Here is a summary of other notable actions taken by the Representative Council at the Spring Meeting, which will take effect during the 2022-23 school year unless noted:

Regulations

• Minnesota has been added as a “border state” for all out-of-state competition purposes. MHSAA member schools will be allowed to play opponents from anywhere in Minnesota regardless of the 300-mile travel limit rule, as is also allowed for opponents in Illinois, Indiana, Ohio, Ontario and Wisconsin.

Sport Matters

• For baseball and softball, the Council approved the creation of separate site selection committees to determine where District and Regional rounds of those tournaments will be played.

• In bowling, the Council approved a Bowling Committee proposal to make the Team Regional qualifying block format the same as the Team Final format. Teams will play eight Baker games and two regular games at both levels of the MHSAA Tournament beginning with the 2022-23 season. Previously, teams bowled six Baker games and three regular games at Regionals.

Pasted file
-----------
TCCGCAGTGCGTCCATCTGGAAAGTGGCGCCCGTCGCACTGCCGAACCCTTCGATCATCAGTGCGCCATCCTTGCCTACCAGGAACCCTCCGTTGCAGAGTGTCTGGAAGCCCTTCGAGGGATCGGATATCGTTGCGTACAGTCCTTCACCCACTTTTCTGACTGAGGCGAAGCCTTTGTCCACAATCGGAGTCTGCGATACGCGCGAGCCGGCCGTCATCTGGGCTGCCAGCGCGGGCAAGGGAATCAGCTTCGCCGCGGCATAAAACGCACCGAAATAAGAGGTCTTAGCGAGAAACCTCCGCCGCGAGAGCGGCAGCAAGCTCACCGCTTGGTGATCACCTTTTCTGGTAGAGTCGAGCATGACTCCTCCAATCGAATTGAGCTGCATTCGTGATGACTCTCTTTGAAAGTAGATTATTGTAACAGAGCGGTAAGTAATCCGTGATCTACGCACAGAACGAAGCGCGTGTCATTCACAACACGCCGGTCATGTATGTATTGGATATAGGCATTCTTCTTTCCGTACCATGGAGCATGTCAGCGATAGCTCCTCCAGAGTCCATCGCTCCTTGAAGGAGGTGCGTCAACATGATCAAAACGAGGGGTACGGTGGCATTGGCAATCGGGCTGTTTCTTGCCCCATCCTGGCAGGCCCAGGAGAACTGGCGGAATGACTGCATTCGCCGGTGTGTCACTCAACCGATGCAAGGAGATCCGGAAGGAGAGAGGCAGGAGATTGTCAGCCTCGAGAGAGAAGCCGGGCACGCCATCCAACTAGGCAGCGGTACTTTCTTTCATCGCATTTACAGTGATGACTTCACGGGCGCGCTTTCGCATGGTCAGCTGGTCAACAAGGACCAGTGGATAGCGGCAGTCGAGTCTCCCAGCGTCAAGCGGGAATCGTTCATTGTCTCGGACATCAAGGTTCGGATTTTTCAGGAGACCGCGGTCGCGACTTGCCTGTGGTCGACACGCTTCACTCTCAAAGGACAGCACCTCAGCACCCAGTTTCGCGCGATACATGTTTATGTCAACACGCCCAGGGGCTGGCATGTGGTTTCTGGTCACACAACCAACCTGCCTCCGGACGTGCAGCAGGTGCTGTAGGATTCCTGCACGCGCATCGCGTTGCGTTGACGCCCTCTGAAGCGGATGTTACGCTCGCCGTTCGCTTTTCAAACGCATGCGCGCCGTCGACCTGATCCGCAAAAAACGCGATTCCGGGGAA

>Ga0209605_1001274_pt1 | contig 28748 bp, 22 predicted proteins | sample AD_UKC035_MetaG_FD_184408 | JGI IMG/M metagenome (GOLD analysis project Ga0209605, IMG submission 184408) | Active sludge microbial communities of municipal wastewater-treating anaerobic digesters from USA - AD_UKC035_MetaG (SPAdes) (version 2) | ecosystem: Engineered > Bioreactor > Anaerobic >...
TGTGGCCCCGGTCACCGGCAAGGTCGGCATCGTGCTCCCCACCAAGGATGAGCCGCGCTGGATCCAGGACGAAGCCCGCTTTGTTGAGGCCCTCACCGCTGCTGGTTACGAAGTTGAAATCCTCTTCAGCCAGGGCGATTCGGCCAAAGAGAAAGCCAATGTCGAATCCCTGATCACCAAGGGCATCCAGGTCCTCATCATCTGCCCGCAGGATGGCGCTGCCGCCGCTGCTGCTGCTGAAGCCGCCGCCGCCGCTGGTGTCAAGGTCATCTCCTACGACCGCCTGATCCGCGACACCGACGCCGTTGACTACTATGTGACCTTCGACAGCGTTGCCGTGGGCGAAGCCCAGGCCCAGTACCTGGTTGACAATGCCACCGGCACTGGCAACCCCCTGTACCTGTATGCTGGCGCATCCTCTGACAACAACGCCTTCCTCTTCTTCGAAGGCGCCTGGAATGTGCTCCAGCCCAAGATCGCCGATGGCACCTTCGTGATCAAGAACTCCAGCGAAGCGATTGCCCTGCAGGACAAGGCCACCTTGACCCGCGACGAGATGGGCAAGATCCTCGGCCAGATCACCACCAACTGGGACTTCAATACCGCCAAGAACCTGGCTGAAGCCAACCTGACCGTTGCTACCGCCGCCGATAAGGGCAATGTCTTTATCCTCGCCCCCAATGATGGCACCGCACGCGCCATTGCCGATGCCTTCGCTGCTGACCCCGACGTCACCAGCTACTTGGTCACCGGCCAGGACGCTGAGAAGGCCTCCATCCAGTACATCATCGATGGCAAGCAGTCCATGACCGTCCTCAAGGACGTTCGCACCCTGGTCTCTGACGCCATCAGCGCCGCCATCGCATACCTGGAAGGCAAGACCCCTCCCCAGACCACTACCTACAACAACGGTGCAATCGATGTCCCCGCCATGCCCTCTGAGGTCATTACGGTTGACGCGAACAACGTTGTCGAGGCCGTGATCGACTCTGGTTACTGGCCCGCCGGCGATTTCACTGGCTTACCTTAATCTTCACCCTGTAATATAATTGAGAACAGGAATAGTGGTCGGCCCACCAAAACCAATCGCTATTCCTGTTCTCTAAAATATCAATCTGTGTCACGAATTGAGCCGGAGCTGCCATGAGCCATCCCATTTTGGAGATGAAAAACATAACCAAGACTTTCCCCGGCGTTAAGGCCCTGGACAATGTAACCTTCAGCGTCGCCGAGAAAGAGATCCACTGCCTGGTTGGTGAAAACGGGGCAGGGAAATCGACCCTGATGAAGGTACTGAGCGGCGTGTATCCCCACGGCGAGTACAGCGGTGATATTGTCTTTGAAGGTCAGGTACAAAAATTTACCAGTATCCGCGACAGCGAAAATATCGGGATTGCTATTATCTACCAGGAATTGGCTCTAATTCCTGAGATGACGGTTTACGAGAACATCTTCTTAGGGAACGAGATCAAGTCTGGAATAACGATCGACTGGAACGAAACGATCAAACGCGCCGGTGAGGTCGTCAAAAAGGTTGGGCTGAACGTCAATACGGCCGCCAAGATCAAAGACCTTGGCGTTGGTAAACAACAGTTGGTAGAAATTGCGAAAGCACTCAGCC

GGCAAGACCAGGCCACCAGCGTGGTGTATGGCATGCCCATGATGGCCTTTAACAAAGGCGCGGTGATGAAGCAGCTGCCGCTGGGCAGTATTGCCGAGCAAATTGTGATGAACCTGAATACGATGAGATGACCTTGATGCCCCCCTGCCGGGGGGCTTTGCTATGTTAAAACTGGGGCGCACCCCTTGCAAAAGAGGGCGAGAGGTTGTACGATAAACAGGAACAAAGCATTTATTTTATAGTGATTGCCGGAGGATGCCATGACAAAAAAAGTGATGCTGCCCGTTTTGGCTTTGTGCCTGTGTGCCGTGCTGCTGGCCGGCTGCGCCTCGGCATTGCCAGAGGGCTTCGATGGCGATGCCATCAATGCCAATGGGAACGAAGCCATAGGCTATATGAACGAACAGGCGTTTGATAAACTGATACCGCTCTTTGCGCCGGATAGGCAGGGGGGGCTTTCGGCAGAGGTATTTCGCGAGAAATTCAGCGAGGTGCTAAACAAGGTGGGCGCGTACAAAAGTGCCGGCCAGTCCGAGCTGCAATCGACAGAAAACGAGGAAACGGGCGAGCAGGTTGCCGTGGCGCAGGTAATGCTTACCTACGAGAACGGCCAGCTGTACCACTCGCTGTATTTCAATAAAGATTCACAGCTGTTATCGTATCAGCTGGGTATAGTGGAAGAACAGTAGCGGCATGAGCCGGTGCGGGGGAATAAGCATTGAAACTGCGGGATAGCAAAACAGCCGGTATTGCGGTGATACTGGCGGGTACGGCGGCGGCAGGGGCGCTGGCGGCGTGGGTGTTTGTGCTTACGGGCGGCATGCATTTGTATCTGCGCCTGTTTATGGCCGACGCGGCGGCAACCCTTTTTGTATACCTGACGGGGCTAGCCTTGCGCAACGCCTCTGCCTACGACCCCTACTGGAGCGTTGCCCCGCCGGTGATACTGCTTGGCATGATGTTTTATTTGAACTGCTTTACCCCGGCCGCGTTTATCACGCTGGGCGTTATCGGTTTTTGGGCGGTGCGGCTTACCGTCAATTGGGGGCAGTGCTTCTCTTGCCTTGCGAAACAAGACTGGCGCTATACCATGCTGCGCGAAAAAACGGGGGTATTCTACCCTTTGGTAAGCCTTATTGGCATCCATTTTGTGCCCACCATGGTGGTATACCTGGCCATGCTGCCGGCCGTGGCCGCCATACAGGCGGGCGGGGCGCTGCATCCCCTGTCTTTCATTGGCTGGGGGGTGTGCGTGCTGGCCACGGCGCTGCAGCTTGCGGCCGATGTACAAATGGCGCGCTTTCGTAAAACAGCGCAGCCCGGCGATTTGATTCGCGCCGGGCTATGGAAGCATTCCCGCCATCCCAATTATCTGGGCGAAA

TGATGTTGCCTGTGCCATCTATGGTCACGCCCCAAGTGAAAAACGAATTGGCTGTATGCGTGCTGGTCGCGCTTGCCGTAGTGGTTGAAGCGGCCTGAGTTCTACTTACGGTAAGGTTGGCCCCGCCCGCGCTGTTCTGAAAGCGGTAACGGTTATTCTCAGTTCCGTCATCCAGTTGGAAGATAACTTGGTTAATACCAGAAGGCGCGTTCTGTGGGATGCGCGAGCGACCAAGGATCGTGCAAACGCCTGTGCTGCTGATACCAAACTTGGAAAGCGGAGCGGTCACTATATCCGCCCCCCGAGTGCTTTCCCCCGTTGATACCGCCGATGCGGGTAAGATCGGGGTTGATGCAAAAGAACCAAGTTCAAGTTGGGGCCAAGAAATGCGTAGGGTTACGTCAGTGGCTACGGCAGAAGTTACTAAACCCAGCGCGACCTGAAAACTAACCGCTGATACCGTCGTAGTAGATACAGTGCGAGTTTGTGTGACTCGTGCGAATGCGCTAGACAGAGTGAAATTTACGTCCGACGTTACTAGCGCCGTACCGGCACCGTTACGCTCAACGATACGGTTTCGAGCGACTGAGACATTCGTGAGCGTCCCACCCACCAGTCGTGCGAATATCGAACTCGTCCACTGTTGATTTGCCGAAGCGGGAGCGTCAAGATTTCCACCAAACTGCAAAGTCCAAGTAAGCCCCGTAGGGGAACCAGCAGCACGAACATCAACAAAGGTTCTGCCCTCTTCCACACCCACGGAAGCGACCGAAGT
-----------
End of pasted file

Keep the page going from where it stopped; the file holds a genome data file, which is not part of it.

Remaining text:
• In competitive cheer, the Council approved a Girls Competitive Cheer Committee recommendation to, beginning with the 2023-24 season, adopt a new choreography chart that awards points based on tumbling, one-leg extensions, vertical twists/360s and release skills which cannot supersede a 10-point maximum of points earned. 

• Also in cheer, the Council approved a Committee recommendation adjusting the penalty for going over the time limit in each round to one penalty point for every second over the time limit, not to exceed 15 points.

• In football, the Council approved a Football Committee recommendation to allow players to wear shoulder pads at college camps sponsored and conducted directly by NCAA or NAIA institutions.